There is hope for purists in that provincial rugby would offer more content over more weekends which would entice broadcast partner Sky TV, who faces a perilous future.
Yet the realities of such a throwback scenario, particularly around players' salary profile, appear challenging.
Super Rugby bases questioned their $200,000 All Blacks playing in the Mitre 10 Cup, where they instead earn $50,000, and how they would explain that scenario to major sponsors, some of whom stump up $500,000 annually.
Before the coronavirus outbreak, one McKinsey review recommendation was to effectively reduce the Mitre 10 Cup to a feeder amateur competition.
In that light, and if there is a compressed window, provincial rugby could potentially be played as a curtain-raiser to New Zealand's Super Rugby derby league.
For now ,all options remain up for debate between the working group comprising provincial unions, Super Rugby clubs, the Players' Association and commercial partners.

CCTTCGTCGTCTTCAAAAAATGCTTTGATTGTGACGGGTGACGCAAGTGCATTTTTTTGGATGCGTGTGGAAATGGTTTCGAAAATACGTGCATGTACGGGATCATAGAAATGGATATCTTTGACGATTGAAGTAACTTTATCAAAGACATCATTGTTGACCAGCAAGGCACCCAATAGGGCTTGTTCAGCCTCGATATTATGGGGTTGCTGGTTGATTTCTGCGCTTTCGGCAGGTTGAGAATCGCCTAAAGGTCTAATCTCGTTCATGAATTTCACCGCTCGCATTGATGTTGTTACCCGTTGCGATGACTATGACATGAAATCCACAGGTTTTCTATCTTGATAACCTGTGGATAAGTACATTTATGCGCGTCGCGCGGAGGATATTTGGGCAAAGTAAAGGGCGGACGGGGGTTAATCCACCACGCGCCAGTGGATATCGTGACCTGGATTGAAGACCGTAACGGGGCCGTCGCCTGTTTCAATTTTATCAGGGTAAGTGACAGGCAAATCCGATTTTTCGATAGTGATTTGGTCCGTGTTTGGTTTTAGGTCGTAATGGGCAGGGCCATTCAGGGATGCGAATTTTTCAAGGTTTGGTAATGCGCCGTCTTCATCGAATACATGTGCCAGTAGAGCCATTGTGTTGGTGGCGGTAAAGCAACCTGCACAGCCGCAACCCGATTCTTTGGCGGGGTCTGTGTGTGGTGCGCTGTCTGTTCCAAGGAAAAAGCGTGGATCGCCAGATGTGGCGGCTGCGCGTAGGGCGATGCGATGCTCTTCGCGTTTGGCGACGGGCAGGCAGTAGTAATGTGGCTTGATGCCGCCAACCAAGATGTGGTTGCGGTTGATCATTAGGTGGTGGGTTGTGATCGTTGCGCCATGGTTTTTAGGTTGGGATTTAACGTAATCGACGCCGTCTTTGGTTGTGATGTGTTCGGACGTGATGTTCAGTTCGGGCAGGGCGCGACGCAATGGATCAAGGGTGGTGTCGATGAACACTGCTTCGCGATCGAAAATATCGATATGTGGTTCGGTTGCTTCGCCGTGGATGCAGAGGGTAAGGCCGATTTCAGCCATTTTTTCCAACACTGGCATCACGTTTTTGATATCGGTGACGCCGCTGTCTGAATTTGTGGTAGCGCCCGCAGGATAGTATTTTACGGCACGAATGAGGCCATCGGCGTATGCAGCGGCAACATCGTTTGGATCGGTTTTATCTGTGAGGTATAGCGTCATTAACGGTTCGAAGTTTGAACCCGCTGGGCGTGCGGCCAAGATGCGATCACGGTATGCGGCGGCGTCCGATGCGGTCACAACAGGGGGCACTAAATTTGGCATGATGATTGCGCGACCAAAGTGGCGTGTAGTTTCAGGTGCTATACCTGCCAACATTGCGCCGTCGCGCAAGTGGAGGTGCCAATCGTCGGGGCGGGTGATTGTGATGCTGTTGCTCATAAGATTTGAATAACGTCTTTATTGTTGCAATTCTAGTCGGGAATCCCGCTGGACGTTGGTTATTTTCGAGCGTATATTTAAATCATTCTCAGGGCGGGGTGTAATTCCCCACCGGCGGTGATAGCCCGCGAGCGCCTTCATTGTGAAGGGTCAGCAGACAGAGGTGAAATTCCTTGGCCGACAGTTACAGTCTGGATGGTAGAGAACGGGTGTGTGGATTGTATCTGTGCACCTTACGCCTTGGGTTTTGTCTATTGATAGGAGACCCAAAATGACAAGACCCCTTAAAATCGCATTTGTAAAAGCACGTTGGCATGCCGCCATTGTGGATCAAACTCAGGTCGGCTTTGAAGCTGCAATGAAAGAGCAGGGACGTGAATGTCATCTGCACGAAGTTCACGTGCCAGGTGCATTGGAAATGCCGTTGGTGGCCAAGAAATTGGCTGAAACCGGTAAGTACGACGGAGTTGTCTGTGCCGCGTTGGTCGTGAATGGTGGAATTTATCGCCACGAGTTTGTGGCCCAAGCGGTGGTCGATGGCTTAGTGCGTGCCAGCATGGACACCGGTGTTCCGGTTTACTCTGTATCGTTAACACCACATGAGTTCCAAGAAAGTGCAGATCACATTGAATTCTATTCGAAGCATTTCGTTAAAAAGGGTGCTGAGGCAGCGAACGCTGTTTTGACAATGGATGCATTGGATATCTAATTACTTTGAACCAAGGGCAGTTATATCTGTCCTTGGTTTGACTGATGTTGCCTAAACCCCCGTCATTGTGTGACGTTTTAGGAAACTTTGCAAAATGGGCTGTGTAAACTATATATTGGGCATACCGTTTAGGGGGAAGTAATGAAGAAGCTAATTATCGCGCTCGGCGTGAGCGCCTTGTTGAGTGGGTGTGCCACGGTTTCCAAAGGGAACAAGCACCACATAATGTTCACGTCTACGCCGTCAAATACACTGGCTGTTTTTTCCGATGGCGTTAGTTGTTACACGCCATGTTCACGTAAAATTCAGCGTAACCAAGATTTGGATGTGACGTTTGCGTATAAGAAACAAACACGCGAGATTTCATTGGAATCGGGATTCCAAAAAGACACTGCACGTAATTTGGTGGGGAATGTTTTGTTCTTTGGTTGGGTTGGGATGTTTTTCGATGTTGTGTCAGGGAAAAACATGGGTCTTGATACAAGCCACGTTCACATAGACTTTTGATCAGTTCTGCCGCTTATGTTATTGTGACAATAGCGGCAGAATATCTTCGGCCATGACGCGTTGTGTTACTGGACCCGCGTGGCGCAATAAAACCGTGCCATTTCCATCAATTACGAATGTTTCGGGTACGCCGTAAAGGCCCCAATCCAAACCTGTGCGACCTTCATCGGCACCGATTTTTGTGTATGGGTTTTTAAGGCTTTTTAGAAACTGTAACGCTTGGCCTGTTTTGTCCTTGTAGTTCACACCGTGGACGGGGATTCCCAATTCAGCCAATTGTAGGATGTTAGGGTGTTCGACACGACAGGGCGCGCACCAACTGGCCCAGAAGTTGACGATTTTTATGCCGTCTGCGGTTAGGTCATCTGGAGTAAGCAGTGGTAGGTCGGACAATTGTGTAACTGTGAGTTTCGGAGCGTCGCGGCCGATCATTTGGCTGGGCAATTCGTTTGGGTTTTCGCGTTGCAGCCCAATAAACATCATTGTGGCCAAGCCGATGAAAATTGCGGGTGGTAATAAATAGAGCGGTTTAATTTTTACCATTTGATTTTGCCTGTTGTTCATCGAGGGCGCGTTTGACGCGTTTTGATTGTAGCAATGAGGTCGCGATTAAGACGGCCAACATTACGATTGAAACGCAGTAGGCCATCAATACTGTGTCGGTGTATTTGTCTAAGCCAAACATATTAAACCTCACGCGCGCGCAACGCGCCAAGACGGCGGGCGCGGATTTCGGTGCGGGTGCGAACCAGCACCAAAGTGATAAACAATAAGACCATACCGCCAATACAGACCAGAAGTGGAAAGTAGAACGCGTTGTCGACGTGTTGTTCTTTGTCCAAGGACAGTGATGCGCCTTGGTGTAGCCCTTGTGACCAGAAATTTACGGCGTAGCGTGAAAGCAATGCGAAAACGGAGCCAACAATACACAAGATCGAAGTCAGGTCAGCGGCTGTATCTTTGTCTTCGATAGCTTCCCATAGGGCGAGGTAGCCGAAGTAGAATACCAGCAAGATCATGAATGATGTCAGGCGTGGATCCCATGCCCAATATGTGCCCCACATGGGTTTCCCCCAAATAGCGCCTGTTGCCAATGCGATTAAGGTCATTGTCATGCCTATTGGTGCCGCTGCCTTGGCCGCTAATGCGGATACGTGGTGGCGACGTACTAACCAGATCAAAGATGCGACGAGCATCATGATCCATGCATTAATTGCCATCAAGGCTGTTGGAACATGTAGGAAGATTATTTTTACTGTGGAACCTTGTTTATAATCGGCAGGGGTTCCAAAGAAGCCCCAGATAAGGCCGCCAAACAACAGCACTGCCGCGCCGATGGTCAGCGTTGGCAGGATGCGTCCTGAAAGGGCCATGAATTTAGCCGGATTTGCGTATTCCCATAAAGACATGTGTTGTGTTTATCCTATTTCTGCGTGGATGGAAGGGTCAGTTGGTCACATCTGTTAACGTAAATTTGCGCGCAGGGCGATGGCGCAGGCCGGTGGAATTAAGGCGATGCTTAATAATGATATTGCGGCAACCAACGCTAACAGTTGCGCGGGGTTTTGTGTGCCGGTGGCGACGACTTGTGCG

The difficult conversations will play out over the coming weeks and months as everyone attempts to project better days.
Ultimately, which playing option generates more revenue is likely to determine outcomes.
"We want to come up with the best thing for New Zealand Rugby and we don't know what exactly that is yet," Robinson said. "If we can focus on what drives the most interest, value and excitement at the back end of the year that will filter down and provide benefits to our stakeholders in time.
"There's an opportunity to reset and look at some things differently in terms of innovation that might happen in and around the game as well, be they law innovations, the way the game is presented on TV or in stadia. This is also exciting and that's the benefit of having control of the domestic environment.
"The challenge in all this is we simply don't know when we can get back on the field."
The financial squeeze enveloping sport is beyond anyone's control but this watershed moment could shape the future of the New Zealand game.
Getting there together will, however, require astute negotiations.